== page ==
Automotive Stocks? Be Careful!

The Automotive industry represents more than just vehicles, particularly for the domestic market. In fact, a larger percentage of the work force somehow touches this important industry than many may think, which explains why the troubled automakers were largely blamed for a big percentage of the job losses that spreads across through country between 2007 and 2009.
The reality is that automotive industry is extremely important to the domestic economy. While this does not necessarily make automotive shares a must-buy investment, it does make a fairly strong case for supporting domestic automotive manufacturers, whether purchasing a domestic brand (or a brand owned or co-owned by a Cars Protection Plus Jobs domestic company) or supporting communities that are host to their operations. (However, a buy local approach neglects strong employers who might actually be foreign manufacturing or assembly plants that employ full towns or cities. In addition, buy local does not force domestic builders to become more competitive).
In the investment world, the automotive industry is normally something one might short (instead of taking a long position). But consider that given the right management team, many of these automotive companies (domestically and abroad) have the potential to generate tremendous amounts of cash. For example General Motors, largely believe to be the worst-off of the Big Three, has been able to repay Billions in foreign government aid within 18 months of receiving the aid in the first place. And this repayment happened years ahead of schedule.
If such cash were not used to repay government funding, what would the company have done? Of course, reducing debt is an important financial objective, particularly for automakers whose goal is to return to full capacity and profitability — eliminating debt allows them to retain more of their cash flow.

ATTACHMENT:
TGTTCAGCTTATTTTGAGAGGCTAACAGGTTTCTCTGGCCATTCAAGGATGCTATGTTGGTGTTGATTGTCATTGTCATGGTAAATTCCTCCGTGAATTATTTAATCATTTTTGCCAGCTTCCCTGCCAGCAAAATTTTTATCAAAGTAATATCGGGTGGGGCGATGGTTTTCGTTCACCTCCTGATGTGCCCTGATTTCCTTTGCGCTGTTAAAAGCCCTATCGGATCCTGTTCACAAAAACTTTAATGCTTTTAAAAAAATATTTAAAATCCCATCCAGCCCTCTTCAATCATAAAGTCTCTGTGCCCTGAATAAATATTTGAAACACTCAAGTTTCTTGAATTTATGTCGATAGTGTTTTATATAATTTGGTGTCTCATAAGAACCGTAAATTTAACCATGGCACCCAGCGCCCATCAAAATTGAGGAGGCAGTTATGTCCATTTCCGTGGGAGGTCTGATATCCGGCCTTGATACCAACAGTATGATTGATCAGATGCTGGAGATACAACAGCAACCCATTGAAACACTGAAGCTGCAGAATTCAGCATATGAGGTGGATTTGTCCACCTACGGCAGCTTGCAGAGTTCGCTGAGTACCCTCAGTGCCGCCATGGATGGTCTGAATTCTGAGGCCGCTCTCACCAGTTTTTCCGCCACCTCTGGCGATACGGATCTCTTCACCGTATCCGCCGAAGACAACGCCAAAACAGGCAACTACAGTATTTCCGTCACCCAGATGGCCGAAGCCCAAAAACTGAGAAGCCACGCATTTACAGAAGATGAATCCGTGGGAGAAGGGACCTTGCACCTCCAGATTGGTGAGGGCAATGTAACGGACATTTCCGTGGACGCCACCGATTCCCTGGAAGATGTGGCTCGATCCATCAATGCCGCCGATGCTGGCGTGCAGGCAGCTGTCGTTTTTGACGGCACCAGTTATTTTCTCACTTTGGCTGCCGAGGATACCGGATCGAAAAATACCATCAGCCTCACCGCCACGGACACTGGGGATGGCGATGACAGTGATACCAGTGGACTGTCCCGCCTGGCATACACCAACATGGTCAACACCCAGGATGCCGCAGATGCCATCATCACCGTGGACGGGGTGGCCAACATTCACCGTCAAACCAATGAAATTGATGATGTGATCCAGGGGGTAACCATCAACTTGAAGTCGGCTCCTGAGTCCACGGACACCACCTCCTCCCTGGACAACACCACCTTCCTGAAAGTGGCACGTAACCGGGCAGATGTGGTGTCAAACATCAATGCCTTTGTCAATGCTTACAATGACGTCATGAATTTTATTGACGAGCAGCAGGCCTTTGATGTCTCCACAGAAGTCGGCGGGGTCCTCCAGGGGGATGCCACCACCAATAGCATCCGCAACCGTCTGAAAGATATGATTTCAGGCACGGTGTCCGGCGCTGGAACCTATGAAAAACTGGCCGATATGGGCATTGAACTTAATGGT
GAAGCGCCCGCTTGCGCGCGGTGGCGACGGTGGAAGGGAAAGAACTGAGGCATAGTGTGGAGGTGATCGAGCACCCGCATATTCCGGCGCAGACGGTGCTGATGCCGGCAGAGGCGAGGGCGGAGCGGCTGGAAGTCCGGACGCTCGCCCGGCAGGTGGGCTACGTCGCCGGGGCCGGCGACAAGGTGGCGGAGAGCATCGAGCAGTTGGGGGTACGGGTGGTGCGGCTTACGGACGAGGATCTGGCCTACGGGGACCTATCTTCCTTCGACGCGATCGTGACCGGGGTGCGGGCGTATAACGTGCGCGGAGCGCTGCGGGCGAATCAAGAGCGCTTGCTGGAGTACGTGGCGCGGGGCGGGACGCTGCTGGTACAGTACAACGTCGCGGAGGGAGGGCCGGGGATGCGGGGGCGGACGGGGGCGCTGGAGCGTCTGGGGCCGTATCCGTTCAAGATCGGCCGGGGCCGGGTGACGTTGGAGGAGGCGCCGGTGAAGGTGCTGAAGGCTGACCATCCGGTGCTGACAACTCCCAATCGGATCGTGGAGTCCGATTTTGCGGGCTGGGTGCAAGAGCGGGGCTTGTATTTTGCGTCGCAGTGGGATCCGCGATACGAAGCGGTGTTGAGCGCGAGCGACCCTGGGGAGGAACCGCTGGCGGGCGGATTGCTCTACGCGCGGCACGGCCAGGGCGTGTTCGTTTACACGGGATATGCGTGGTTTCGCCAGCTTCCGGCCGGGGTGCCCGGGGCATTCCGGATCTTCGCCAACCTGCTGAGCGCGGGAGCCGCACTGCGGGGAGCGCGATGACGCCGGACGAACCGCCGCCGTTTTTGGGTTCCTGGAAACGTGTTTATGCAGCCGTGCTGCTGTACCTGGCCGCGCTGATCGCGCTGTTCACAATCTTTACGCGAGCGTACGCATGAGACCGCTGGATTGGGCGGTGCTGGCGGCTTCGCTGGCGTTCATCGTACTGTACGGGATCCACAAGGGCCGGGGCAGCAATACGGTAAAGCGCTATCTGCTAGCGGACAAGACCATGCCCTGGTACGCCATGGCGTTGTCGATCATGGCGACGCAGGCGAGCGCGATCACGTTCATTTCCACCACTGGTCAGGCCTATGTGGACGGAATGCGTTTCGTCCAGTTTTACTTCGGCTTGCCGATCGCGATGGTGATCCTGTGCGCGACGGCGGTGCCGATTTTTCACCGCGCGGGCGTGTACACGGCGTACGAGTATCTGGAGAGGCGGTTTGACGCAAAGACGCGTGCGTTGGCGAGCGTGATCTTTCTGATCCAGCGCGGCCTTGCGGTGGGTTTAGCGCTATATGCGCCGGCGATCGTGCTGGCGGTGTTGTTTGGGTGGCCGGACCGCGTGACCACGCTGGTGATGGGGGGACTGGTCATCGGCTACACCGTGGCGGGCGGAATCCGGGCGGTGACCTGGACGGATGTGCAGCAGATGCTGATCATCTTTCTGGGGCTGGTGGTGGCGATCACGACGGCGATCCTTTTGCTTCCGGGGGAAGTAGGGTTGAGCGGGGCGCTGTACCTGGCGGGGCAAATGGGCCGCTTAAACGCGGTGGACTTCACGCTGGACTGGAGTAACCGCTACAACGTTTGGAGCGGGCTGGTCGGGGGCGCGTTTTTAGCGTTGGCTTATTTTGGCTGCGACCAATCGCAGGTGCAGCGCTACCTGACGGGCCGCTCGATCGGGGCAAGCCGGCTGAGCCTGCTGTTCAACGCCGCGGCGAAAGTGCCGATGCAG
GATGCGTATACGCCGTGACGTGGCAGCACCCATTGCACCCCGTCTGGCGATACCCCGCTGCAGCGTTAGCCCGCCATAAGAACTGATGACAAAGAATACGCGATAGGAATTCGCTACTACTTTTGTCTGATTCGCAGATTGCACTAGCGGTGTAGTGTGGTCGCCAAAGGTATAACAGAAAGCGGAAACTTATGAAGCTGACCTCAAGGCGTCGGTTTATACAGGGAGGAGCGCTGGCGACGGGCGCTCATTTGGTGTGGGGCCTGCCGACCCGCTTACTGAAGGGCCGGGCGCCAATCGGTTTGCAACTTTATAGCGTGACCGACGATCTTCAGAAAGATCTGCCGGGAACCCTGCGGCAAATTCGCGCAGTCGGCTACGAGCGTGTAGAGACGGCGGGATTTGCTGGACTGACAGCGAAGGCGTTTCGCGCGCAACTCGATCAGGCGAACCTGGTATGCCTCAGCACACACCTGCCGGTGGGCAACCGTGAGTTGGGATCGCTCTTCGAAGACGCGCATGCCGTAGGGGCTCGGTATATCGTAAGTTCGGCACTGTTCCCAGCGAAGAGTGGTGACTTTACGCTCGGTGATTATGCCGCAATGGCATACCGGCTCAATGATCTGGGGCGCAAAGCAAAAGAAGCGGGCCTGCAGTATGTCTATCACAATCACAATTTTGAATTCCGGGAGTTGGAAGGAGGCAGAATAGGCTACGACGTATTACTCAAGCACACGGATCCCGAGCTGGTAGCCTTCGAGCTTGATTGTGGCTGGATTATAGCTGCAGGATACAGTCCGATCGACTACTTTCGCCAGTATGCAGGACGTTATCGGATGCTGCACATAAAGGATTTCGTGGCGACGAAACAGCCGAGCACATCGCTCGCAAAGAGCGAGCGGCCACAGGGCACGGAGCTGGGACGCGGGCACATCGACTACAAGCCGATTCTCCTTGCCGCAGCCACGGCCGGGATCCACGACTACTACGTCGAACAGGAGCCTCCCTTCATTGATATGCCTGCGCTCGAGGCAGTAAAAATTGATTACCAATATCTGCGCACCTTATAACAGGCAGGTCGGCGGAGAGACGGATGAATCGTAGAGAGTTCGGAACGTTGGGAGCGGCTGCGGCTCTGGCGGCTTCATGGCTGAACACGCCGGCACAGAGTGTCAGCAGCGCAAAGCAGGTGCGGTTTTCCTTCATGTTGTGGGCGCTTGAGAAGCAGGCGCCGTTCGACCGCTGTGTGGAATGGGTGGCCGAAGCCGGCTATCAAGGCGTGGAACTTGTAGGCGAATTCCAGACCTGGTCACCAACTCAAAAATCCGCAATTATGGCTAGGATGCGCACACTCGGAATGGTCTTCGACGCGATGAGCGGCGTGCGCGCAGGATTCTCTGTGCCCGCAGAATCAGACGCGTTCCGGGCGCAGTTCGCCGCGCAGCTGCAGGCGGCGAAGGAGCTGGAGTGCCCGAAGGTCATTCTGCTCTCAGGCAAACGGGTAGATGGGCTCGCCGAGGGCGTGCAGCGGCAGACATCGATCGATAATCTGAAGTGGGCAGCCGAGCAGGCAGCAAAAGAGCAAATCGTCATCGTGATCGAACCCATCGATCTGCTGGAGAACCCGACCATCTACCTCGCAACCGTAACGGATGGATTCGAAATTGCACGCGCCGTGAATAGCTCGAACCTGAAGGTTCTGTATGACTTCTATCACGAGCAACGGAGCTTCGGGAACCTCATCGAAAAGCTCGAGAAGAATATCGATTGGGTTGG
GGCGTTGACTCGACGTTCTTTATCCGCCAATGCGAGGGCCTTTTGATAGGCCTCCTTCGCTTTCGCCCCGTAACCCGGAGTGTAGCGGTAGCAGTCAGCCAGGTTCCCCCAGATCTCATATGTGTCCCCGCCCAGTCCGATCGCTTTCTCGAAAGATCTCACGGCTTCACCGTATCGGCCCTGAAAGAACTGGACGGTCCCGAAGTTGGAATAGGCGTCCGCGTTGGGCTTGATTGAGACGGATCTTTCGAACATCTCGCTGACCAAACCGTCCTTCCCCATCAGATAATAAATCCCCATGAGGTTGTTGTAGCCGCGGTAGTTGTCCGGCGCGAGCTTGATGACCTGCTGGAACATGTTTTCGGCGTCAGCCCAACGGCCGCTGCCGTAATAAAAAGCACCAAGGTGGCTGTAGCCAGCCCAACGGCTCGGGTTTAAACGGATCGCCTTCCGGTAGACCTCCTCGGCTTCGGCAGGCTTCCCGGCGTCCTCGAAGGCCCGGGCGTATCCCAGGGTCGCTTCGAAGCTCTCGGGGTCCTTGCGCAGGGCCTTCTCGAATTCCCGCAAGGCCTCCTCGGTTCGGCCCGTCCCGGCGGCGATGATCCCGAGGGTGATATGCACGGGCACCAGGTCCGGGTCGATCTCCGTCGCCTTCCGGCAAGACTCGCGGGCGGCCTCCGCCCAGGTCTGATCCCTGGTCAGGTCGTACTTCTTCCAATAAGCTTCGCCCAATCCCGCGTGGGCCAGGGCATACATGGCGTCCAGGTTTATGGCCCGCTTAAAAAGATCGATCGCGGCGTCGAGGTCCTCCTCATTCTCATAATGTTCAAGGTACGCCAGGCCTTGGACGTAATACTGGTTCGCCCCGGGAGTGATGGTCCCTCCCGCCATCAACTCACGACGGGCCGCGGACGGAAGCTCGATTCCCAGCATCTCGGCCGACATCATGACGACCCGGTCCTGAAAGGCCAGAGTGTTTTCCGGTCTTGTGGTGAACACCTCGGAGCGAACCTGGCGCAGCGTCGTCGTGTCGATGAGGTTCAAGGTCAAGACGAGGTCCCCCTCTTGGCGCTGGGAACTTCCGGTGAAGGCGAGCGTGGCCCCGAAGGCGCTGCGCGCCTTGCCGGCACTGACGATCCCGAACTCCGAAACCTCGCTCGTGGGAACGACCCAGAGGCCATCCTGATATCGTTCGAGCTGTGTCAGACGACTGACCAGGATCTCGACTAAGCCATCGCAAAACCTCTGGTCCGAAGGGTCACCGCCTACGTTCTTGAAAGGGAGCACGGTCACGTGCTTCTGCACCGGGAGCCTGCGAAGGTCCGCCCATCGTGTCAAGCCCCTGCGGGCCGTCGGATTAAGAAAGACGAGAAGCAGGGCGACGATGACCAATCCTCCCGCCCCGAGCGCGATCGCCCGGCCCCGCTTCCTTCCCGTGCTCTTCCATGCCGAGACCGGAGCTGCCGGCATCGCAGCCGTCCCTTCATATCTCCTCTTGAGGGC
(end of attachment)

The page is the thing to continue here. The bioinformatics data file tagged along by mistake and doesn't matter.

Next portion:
But ability to repay debt does not necessarily translate into future profitability. Most industry observers highlight the importance of generating foreign sales, particularly in emerging markets like Brazil, Russia, China and India. Unfortunately, while US automakers struggle among themselves (there are just 3 big automakers), the Chinese industry in contrast is extremely widespread, number nearly into the hundreds when it comes to different manufacturers. Does a company like GM stand a chance when facing such tight competition?
Of course GM is considered the largest automobile vendor in China, but if China were to close its doors on GM, Safest Luxury Cars what impact might that have on GM’s viability as a going concern? Clearly, the company would be crippled.
Looking at all domestic manufacturers including Ford and Chrysler, investors need to consider what type of progressive advancements are being made to enhance the end-consumer’s experience, whether financially in terms of preferred pricing, financing incentives, better driving experience, and so forth. Without these, these automakers do not adequately differentiate themselves from the competition.
And while a “buy local” approach, which completely makes sense when foreign manufacturers like Hyundai are reducing US workforce to bring manufacturing back to their home land, could help the Big 3 in the short-term, it does little to support the “local Hyundai plant,” and takes away from the fact that substandard automakers cause more economic trouble than high quality manufacturers.
In reality, investors should be extremely cautious when considering investments in automakers, particularly domestic automakers.

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